ISCA Archive Interspeech 2005
ISCA Archive Interspeech 2005

Lexical tone perception in musicians and non-musicians

Jennifer A. Alexander, Patrick C. M. Wong, Ann R. Bradlow

It has been suggested that music and speech maintain entirely dissociable mental processing systems. The current study, however, provides evidence that there is an overlap in the processing of certain shared aspects of the two. This study focuses on fundamental frequency (pitch), which is an essential component of melodic units in music and lexical and/or intonational units in speech. We hypothesize that extensive experience with the processing of musical pitch can transfer to a lexical pitch-processing domain. To that end, we asked nine English-speaking musicians and nine English-speaking non-musicians to identify and discriminate the four lexical tones of Mandarin Chinese. The subjects performed significantly differently on both tasks; the musicians identified the tones with 89% accuracy and discriminated them with 87% accuracy, while the non-musicians identified them with only 69% accuracy and discriminated them with 71% accuracy. These results provide counter-evidence to the theory of dissociation between music and speech processing.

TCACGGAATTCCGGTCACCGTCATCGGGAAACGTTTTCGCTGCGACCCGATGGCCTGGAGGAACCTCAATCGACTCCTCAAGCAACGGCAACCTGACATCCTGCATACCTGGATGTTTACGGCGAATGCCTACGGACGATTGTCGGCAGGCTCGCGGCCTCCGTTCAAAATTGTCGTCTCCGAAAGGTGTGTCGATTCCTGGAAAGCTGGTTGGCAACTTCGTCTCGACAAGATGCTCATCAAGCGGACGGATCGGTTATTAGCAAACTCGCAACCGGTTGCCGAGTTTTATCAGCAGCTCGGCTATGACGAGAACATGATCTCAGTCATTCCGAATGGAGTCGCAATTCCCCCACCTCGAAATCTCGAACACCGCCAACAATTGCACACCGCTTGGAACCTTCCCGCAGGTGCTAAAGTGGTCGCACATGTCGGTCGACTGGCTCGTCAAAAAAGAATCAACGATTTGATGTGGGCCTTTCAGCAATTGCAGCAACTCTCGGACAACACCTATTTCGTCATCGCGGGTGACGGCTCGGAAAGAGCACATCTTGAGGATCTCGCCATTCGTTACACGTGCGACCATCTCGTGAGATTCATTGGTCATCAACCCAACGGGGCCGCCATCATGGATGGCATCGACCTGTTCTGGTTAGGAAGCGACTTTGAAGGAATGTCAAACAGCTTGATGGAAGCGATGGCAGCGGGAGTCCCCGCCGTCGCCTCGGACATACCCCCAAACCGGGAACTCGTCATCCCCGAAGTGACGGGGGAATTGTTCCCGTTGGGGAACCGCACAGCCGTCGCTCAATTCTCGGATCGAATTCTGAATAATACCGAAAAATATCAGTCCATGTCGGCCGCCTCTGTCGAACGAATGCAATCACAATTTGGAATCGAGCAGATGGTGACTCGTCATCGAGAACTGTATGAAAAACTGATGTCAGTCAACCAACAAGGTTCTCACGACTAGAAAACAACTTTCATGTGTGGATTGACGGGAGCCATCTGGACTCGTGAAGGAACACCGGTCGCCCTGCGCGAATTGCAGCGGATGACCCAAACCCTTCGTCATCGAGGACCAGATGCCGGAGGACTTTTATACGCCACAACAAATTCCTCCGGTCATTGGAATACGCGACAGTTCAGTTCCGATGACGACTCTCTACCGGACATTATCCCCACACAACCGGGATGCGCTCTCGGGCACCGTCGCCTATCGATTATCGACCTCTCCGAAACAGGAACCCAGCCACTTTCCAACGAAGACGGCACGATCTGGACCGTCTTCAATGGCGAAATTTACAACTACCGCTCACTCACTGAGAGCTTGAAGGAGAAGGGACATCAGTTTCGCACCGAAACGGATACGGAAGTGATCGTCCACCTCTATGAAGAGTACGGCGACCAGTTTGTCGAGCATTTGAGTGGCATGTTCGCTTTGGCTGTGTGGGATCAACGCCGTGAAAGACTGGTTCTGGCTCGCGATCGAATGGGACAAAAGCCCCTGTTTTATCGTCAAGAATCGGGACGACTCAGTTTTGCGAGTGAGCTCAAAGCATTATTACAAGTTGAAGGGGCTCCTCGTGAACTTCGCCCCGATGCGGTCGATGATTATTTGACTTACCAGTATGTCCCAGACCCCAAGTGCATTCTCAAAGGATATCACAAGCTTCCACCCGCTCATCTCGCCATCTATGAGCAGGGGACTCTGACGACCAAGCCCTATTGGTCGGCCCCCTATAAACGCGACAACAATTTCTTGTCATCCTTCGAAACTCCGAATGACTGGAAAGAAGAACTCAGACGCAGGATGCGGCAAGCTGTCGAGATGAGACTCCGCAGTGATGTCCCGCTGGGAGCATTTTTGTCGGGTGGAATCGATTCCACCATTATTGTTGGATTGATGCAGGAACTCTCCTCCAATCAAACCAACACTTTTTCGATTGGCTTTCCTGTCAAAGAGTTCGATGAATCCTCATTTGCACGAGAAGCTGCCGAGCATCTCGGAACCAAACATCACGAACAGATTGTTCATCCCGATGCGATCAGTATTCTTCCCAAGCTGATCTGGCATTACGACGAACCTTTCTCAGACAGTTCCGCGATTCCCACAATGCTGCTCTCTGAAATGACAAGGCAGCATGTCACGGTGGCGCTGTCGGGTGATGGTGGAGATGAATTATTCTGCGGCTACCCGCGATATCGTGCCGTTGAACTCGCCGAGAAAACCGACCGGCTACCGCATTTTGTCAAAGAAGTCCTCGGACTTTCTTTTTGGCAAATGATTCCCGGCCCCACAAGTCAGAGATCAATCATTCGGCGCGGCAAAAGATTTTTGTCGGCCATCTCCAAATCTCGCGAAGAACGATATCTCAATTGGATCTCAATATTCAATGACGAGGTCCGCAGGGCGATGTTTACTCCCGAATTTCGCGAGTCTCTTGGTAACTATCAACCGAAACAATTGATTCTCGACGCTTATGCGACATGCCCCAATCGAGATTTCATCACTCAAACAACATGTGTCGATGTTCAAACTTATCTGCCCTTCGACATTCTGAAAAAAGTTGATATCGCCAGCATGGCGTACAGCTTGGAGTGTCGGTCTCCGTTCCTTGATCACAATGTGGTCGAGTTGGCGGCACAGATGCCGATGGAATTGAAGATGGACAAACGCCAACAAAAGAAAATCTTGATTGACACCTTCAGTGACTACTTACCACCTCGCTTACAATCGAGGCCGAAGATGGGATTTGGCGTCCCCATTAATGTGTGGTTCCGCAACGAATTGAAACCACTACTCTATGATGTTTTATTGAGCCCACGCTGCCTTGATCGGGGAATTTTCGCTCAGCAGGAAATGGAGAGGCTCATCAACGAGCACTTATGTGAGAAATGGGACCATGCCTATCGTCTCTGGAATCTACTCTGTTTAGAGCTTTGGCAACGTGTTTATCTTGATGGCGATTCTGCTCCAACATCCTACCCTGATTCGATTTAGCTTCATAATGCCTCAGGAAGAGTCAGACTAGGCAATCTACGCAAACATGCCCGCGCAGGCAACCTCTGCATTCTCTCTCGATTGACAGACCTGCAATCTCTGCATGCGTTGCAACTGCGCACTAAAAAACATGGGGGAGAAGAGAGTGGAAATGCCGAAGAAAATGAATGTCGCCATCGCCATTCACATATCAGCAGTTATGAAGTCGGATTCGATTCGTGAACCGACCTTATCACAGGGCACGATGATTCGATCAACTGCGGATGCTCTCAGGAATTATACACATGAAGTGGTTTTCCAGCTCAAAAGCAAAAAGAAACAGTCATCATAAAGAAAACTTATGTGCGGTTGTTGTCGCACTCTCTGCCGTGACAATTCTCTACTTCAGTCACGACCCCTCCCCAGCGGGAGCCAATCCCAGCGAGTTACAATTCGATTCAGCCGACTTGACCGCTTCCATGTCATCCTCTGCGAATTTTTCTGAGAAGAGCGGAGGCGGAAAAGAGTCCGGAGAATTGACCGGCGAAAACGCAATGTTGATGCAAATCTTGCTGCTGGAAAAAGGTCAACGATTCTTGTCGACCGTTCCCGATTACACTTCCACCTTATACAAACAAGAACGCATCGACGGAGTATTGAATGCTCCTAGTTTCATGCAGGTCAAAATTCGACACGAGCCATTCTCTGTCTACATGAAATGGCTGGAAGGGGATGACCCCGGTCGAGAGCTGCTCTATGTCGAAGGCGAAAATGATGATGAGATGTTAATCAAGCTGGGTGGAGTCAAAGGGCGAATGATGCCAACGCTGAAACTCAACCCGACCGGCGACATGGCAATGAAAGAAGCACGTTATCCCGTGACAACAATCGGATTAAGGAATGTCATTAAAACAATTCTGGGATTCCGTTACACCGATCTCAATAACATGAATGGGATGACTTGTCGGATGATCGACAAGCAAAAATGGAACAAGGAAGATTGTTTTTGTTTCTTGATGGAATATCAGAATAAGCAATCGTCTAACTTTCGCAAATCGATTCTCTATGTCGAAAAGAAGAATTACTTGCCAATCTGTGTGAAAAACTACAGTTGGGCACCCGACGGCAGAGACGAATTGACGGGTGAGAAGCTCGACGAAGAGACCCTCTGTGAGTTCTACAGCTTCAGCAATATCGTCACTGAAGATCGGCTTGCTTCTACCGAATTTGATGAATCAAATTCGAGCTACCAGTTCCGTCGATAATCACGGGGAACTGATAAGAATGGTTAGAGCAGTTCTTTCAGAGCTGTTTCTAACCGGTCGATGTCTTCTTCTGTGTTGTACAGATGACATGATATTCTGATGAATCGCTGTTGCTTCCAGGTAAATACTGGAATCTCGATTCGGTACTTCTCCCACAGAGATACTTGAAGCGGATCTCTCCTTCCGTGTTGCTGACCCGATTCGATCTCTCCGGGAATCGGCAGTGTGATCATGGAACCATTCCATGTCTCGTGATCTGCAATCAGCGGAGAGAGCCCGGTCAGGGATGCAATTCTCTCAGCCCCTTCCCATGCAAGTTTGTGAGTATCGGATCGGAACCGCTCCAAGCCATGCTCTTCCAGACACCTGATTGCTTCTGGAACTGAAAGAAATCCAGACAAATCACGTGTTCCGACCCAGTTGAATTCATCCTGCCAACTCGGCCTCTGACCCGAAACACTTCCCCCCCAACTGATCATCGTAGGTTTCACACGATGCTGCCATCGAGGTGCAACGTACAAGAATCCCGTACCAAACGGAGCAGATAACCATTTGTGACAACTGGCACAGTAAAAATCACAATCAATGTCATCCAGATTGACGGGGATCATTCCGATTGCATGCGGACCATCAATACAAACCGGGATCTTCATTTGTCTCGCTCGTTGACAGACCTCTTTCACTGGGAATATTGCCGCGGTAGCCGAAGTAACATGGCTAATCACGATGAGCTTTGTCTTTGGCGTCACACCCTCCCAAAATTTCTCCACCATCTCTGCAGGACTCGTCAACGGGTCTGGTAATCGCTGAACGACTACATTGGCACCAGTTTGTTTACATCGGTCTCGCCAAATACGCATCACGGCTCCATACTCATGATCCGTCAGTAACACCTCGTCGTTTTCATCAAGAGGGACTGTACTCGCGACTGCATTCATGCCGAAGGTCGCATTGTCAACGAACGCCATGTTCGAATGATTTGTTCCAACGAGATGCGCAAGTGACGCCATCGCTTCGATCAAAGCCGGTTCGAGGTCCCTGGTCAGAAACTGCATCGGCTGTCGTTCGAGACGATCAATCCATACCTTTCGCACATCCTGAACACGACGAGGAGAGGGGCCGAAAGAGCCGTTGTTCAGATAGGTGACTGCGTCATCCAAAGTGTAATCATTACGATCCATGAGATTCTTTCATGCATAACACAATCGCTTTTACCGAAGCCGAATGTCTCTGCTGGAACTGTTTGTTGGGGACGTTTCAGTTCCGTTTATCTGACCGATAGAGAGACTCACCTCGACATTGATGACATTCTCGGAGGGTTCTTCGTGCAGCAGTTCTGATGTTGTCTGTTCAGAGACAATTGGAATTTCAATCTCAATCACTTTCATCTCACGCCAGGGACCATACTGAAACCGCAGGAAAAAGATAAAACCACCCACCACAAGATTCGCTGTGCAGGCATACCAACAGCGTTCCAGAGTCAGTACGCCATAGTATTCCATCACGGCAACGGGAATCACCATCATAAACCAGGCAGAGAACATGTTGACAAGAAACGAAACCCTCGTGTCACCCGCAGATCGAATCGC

doi: 10.21437/Interspeech.2005-271

Cite as: Alexander, J.A., Wong, P.C.M., Bradlow, A.R. (2005) Lexical tone perception in musicians and non-musicians. Proc. Interspeech 2005, 397-400, doi: 10.21437/Interspeech.2005-271

  author={Jennifer A. Alexander and Patrick C. M. Wong and Ann R. Bradlow},
  title={{Lexical tone perception in musicians and non-musicians}},
  booktitle={Proc. Interspeech 2005},